Let’s face it – website terms and conditions are not exactly exciting! We know they’re important, but when you’re concentrating on getting your site design and content ‘just right’, the small print is probably not high on your list of priorities.
It’s not a legal requirement to publish terms and conditions (also known as T&Cs or Terms of Service) on your website. However, there are legislative frameworks which mean that it is necessary to display specific information.
T&Cs define your agreement with your customers, users and suppliers. They state your processes and procedures, limit your liability and establish the agreements that you and your users agree to be bound by.
Since the Consumer Rights Act 2015 came into force, your business has an increased obligation to create visible T&Cs because consumers have a legal right to expect them to be fair and transparent. Should you ever face a legal battle, it is the terms and conditions that a court will look at to determine the contractual terms between you and the user/customer.
All businesses with an online presence, even if they are not selling goods or services, must include certain details to comply with the Electronic Commerce Regulations. If you’re not familiar with these, there’s a handy (though uninteresting!) guide here.
T&Cs vary depending on the nature of your business and type of website; blogs, social networking sites and ecommerce sites all have very different requirements. They can range from simple, standard terms for ‘information only’ websites to complex e-commerce rules governing buyers and sellers.
As a general rule, you should:
Clearly state the owner/company details, contact details and VAT registration details.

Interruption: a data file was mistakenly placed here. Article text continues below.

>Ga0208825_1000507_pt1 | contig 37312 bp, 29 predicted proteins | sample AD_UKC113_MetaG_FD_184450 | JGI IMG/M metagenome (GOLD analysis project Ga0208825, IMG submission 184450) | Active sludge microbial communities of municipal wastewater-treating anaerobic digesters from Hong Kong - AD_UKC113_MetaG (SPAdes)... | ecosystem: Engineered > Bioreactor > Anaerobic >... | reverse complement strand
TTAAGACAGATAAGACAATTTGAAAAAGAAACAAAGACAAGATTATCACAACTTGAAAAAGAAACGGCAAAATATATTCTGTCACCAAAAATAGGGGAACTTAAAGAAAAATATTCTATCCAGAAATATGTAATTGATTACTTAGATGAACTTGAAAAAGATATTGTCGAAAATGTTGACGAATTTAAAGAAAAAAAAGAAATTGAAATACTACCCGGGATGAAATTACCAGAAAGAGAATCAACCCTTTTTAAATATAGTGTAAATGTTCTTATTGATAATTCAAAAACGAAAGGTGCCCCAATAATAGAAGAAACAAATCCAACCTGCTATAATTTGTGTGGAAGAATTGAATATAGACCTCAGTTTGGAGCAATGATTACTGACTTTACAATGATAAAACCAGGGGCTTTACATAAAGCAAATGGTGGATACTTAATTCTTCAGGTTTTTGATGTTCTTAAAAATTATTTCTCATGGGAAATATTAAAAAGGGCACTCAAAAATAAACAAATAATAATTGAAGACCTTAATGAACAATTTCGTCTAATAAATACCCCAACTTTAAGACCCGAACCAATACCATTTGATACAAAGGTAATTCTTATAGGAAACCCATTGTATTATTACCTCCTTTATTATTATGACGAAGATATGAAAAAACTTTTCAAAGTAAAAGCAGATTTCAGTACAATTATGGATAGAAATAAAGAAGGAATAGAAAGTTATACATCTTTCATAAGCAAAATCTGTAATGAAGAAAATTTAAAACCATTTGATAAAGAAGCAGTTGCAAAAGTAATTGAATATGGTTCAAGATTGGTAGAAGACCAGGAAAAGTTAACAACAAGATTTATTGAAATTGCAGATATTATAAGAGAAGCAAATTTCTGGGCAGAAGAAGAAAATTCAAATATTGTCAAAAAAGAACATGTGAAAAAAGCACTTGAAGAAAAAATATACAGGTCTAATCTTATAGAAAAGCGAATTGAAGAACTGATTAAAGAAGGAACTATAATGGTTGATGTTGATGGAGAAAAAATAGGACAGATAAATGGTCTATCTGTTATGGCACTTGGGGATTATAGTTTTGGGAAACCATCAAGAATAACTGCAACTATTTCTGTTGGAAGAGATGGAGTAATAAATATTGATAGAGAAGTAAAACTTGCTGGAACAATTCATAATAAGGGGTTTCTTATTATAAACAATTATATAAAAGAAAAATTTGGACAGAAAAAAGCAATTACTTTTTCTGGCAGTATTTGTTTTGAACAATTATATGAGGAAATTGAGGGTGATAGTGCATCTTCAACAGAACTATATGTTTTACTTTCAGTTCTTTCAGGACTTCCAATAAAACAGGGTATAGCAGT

If users can post content on your site, you really don’t want to be liable for it! A basic disclaimer stating that you do not endorse users and are not responsible for third party content will suffice. Don’t forget to note that you are not responsible for errors in your web content either.
If you don’t want users copying images, content or even your logo and using it for their own purposes, then you need to protect it with a copyright statement.
It might be obvious to you, but state where your website is operating from e.g. ‘These terms and conditions are governed by the laws of United Kingdom’.
Hundreds of T&Cs templates are freely available on the internet, but do your research – a ‘one-size fits all’ approach may leave your business vulnerable. In the end, whilst T&Cs are not the most fascinating part of getting your business online, they’re really important to ensure that you protect yourself and comply with the law.
Speaking of which, we hope it’s obvious, but whilst we’re experts in web design, we’re not lawyers so this blog doesn’t constitute legal advice! If you’d like a chat about what’s relevant for your firm’s website or need some help then give us a call, after all websites are our business!